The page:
I’ve led marketing and sales teams for more than 20 years.  Neither could win without the other, yet each feel confident they reign supreme when it comes to closing the business.  However, there is an increasing body of work that suggests the role of the sales person, relative to closing the business, is decreasing.  Buyers are self-educating themselves all the way through fulfilling their own purchase.  Think Amazon.  You sign in, check out the product your interested in, perhaps read some reviews, and into your cart it goes straight through to check out.  If you’re Amazon Prime, 3 days later it’s in your hands and ready for use.  As the buyers journey continues to change, it’s up to the sales leader to adjust and learn new strategies that will increase their effectiveness; adding the right ingredients, at the right time, to achieve the desired outcome – a sale.

Nothing gets sold without a product, price, place or promotion.  I’ll add process in there as well as the 5th “P” of Marketing.  Combining these 5 P’s into a single offer that results in a sale is where the true beauty, art, and science all come together with marketing and sales.

Marketing is the lead function in any organization that is charged with providing an end-to-end view of the buying process.  Beginning with product development and ending with the sale, Marketing’s role is one focused entirely on creating a remarkable experience for the buyer on his journey to the cash register.  Much like a cardiologist confers with an anesthesiologist prior to surgery, a sales person should consult with Marketing.  No matter how great a heart surgeon is, she would never go into the operating room without the help of a strong and competent anesthesiologist.  If she did it would be disastrous.  If a sales person meets with a prospect without understanding the marketing behind the product the outcome can be quite disappointing.  And while I’m certain egos exist in the OR, I’m equally aware of the egos that exist within Marketing and Sales.

So here’s my challenge to Sales leaders interested in improving their team’s results…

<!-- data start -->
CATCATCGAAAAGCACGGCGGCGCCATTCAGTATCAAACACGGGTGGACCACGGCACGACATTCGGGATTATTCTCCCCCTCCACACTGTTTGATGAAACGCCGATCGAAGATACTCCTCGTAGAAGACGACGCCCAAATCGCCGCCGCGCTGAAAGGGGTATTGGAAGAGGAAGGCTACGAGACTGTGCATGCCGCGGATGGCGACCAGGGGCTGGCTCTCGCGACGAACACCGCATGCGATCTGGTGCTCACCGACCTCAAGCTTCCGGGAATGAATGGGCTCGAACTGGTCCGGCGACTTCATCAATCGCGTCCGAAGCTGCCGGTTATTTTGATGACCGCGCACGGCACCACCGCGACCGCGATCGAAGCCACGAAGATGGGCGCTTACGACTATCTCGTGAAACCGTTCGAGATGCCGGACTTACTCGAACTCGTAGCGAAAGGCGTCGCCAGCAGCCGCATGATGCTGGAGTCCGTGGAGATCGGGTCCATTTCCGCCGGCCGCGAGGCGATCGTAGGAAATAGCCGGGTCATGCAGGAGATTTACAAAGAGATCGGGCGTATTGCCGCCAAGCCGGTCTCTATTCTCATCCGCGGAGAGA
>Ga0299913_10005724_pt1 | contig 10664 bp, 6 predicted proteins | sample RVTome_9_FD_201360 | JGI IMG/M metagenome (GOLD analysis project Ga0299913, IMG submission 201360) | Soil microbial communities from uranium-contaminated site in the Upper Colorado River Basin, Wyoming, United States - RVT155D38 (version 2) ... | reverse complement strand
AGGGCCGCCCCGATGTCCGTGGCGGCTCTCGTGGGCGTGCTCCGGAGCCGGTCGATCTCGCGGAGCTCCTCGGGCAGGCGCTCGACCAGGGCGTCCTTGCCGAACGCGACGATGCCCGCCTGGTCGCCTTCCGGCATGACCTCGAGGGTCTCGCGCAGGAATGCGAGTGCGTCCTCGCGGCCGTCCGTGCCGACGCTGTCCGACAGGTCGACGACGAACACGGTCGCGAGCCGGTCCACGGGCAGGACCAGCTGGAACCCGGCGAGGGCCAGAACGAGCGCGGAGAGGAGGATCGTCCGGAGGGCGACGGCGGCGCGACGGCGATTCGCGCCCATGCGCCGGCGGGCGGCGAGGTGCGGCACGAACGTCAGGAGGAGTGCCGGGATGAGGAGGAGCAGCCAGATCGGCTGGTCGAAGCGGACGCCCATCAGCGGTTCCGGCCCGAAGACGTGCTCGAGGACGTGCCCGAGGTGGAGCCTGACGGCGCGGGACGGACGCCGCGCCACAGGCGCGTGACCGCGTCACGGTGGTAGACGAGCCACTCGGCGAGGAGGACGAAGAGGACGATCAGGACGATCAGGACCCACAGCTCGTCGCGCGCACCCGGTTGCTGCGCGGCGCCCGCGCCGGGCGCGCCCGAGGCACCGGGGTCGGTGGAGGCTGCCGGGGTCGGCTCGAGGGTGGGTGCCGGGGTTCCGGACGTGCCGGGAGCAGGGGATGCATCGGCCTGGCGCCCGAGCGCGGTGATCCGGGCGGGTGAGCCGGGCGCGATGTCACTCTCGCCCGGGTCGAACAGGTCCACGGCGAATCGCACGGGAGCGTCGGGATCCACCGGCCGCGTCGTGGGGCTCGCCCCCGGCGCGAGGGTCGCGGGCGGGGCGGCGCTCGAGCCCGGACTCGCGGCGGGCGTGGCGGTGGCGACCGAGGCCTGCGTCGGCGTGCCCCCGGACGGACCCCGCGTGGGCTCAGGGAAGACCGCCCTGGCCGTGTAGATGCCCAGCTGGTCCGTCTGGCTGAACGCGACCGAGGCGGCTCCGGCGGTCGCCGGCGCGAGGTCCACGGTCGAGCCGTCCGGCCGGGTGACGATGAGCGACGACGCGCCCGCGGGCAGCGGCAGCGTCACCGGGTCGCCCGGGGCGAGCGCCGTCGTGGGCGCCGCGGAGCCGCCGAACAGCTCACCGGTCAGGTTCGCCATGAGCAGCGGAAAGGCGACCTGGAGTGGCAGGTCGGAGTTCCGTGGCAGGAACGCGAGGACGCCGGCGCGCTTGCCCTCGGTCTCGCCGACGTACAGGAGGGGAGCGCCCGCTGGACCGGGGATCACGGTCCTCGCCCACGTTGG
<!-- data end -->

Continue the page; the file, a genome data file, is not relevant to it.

Partner with Marketing to truly understand the offer.  I’m sure some heads are shaking right now and perhaps worse tempers are flaring.  Sales leaders by nature are confident with Texas-sized egos.  But the great sales leaders know it’s all about being a continuous learner.  Without learning you can’t be strategic, and without strong strategy skills

you’ll never improve your results.  You’ll simply go about doing things as you’ve always done, getting what you’ve always got.

Instead, I’d suggest sales leaders meet with their marketing peers.  Ask them questions surrounding the 5 P’s.

  1. What are the 3 most important features of this product and why?
  2. How did we arrive at those features?
  3. Tell me what went into our pricing for this product?
  4. What’s the impact to our brand if we discount the product?
  5. Are there any unintended needs that our product addresses? (think Post-It notes)
  6. Where in the process would my help and involvement, from a sales standpoint, yield the greatest end result?
  7. Where in the buying process do you feel there is room for improvement and can I help?

Questions like these will accomplish several things including: establishing trust between these two functions, educating each other by expanding insights and perspectives, fostering collaboration, and most importantly, if done right, this interaction will keep the conversation, efforts, and resources focused on the customer.

So to all the sales leaders out there, open your minds, focus on the customer, and be excited about the possibility of learning something new and connect with Marketing today.

Dunkin…One Hot Brand

Dunkin

Some time when I was around 5 or 6 years old my grandmother let me try my first sip of coffee.  She brewed it in a small tin percolator on the stove and I remember how the aroma of the coffee filled the house.  She put a touch of cream in a small cup, slid it across the table, and wa-la…a coffee enthusiast was born!

Dunkin has been my go-to brand for as long as I can remember.  It’s where I go to think, sometimes to work, sometimes to write, and other times to hang out.  It’s a special place I go to with my dad when we’re together, to chat and spend time with one another.  Dunkin has become a comfortable part of my life.  How did they do it?

The Marketing team at Dunkin works overtime to stay connected with their customer.  From determining new menu items, to the appropriate temperature at which they serve their coffee, Dunkin stays close to their customers thoughts.

By delivering on their brand promise every day, Dunkin has created a trusted brand that represents consistency, dependability, and commitment.  “YOUR COFFEE JUST RIGHT, EVERY TIME.” That’s a commitment.

The Dunkin I frequent in Jamison, PA is staffed by an incredibly friendly team of service professionals.  While some would argue that qwik-serve establishments are far from employing service professionals I’d argue against that position every day of the week when it comes to Dunkin.  Traveling more than 100,000 domestic miles every year since 1997, I can confidently say I’ve been in hundreds of Dunkin locations across the country.  My coffee, and the experience by which it was delivered, keeps me coming back.

Typical elements that are included in measuring a customers experience with a brand seem to have been mastered by Dunkin.  Clean stores, hot coffee, comfortable gathering spaces, WiFi, quick and friendly service, a killer app that rewards you for your business, well lit stores at any hour of the day, and great presentation of their baked goods are all things that have helped create a dominant Dunkin brand.